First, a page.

After hearing my aunt – whom I trust when it comes to all things food – regularly rave about quinoa and its health benefits, I knew I had to attempt cooking this trendy, hard-to-pronounce, ancient, grain-like seed (it’s not actually a grain, but a plant). The nutritional incentives of quinoa are reason enough to incorporate the food into one’s diet. Not only is it low in fat and high in protein and fiber, but quinoa is also a good source of calcium and is gluten-free. Since I already had the one unfortunate experience tasting quinoa, I opted to personalize a recipe that included some of my favorite ingredients: garlic, onions, and cheese.

The final result was a success! The cheesy quinoa was so tasty and tender, and there was nothing cardboard about the dish. I was so impressed with the outcome that I immediately called my mom to brag. I think this is the beginning of a beautiful and delicious relationship.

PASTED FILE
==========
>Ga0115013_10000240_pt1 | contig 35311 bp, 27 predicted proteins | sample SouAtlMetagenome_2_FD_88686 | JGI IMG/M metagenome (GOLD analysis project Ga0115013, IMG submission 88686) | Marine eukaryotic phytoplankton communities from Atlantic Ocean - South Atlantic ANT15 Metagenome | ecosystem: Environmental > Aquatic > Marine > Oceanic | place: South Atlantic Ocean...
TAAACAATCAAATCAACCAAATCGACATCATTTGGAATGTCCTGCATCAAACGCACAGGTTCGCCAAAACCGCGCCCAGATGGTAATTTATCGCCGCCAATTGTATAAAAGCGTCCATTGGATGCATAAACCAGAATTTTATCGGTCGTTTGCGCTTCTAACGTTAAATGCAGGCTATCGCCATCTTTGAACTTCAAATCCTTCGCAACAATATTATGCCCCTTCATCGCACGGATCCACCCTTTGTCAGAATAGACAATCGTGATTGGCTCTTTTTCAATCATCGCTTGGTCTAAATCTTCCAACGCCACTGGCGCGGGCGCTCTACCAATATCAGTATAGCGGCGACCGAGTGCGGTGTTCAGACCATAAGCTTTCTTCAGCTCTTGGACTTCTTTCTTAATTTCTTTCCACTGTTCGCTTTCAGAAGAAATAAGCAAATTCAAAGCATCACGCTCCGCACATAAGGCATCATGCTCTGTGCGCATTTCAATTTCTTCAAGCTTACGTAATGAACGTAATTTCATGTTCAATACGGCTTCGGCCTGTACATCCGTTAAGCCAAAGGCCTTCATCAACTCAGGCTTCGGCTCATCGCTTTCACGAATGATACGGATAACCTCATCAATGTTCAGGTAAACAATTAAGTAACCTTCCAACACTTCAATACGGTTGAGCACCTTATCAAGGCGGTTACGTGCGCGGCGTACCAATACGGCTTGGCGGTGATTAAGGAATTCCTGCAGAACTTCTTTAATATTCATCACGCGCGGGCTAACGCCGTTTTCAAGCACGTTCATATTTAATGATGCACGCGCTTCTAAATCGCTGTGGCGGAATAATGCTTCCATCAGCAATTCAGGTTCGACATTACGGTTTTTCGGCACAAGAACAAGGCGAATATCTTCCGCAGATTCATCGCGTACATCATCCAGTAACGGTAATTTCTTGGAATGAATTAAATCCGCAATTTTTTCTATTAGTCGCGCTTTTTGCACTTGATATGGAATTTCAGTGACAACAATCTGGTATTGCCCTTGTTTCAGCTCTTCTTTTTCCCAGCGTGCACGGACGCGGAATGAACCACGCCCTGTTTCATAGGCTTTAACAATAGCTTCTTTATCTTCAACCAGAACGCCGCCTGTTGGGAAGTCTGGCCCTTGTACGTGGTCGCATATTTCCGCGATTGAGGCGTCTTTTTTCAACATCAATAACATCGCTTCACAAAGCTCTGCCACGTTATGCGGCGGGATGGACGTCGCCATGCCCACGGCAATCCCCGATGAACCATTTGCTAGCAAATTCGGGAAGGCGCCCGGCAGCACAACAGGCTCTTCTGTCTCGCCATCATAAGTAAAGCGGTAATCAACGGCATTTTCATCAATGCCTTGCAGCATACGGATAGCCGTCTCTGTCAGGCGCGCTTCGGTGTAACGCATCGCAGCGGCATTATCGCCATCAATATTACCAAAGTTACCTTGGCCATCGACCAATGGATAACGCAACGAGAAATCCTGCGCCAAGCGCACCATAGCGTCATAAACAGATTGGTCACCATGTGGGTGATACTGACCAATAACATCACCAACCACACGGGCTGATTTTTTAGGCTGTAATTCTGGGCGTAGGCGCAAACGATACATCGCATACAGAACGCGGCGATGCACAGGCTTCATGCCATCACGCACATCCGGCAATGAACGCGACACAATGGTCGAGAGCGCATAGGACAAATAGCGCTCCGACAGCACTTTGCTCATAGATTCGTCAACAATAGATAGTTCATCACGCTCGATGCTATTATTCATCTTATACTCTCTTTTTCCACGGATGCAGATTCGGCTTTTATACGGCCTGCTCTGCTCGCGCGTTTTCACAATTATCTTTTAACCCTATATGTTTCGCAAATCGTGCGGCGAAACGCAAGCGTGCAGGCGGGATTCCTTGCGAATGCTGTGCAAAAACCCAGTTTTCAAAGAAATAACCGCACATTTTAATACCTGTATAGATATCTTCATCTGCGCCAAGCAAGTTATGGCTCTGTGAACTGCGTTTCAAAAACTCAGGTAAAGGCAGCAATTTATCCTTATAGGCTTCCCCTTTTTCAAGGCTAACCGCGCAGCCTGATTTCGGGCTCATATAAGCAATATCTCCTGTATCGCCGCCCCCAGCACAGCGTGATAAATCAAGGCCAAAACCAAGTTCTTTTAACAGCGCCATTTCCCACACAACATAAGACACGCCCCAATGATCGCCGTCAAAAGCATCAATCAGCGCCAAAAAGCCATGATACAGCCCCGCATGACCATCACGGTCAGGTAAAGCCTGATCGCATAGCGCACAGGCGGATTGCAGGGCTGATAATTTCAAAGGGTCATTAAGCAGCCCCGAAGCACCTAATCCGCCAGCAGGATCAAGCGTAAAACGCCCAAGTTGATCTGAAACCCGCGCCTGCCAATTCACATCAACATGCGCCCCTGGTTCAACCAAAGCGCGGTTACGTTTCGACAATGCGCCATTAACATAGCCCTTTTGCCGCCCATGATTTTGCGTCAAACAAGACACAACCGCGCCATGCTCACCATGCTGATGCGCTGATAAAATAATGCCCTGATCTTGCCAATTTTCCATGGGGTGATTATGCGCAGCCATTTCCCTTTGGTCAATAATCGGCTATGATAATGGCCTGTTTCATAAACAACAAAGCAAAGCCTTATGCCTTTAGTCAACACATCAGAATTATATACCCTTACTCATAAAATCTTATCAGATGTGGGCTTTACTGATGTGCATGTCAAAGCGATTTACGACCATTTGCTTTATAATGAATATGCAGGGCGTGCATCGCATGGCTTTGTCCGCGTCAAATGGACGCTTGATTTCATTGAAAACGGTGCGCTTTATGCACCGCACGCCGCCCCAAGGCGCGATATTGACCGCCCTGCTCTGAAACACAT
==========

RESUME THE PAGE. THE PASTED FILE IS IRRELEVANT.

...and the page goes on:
Cheesy Garlic Quinoa


Ingredients (Adapted from:

-4 garlic cloves, chopped

-1 large white onion, chopped

– 1.5 cups of low sodium chicken broth

– 1/2 cup of water

-1 cup uncooked quinoa

-2 TBSP fresh basil, chopped

-1/3-1/2 cup of mozzarella, provolone, and Parmesan cheese blend

-Salt and pepper to taste


First, the quinoa needs to be washed. Place a large bowl in the sink and pour in the quinoa. Fill the bowl with water until the water is one inch above the quinoa. Stir the quinoa/water mix around for a few seconds with your hand and then let the mixture settle. At this point you should see a few grains/ other stuff float to the top of the bowl. Next, place the bowl under the faucet and turn the water on. The idea is to overflow the bowl as you gently mix the submerged quinoa around with your hand, allowing the bad quinoa (which rises) and other leftover parts to float out of the bowl. The good quinoa will settle. Do this for about a minute or two or until the water starts to turn clear. Drain, and the quinoa is ready to use.